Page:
Learning 5 — No hands without battery
After some time, first one hand disappears in the game, then the other. What’s wrong? The controllers can be re-paired, but immediately vanish again. The batteries, which were half charged at the beginning, are apparently already empty. They are supposed to last 5–6 hours fully charged, which you have to consider when using them. Unfortunately, the batteries are fixed, so there are forced breaks.
Learning 6 — Re-think the room
One app does reconcile me with my new acquisition — Google’s Tilt Brush is the killer app for me. A VR painting program! Using the controllers, I can select colors, brushes and effects and paint in space just like Photoshop. 3D graffiti, so to speak. I can let off steam here for a while. The handling of the tools in space needs to be practiced first, but this is an app that actually opens up new dimensions for once. I’m sure there are more apps like this that I hope to explore in the near future.
To put it briefly — gushing enthusiasm does not set in for me (yet). A very high hardware effort leads to a result that I find rather mediocre in terms of experience. Maybe it’s my setup, but when I think about sustainability, such equipment is clearly oversized.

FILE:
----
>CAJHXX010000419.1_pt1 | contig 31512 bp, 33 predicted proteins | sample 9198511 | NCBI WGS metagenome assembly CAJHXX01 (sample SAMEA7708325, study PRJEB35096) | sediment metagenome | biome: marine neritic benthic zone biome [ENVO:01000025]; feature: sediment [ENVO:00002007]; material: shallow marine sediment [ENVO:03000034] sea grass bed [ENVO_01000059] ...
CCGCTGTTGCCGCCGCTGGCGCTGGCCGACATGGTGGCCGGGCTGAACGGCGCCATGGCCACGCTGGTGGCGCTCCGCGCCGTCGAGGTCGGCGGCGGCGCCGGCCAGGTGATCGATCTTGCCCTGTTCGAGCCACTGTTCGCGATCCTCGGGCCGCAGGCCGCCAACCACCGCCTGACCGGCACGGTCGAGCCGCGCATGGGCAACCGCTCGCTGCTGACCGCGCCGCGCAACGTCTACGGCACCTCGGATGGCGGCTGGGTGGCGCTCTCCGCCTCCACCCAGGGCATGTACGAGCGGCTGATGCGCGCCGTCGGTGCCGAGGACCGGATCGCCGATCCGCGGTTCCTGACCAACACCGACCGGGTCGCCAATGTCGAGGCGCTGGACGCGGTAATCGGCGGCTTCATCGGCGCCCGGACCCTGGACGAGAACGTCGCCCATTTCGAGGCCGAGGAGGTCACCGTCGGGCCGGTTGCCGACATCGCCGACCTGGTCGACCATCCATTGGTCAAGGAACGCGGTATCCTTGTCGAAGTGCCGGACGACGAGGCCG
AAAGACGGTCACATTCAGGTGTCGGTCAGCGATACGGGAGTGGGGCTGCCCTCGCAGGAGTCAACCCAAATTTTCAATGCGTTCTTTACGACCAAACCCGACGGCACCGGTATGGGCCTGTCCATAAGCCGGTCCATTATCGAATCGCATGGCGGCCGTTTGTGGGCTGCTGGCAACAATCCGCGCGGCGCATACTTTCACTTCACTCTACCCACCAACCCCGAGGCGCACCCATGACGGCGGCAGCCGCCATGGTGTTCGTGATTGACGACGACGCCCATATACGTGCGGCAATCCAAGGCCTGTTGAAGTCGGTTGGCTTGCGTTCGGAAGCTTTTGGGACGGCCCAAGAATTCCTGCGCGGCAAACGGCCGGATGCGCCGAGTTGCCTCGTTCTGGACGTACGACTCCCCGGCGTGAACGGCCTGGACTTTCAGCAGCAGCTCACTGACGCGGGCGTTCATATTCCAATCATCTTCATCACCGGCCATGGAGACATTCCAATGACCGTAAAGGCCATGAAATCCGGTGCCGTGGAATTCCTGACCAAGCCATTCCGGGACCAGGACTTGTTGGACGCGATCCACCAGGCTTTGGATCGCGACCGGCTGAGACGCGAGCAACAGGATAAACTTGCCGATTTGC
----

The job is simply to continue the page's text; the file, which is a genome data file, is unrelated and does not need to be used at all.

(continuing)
In addition, the experience is already “too immersive” for me — the most important senses are short-circuited and replaced by digital simulation without opening up a new dimension, apart from the painting app. The wire from the headset and the strictly defined space constrain as well. There’s probably more to it, maybe the technology and also the software market isn’t ready yet.
Augmented technologies that can be used with a cell phone or tablet are, in my view, much further along in terms of the everyday relevance of learning — less effort, better integration into the environment and it is still possible to interact directly with others.
For me, this part of the metaverse remains a very special niche that still needs to be explored and enhanced, especially for learning purposes for younger learners.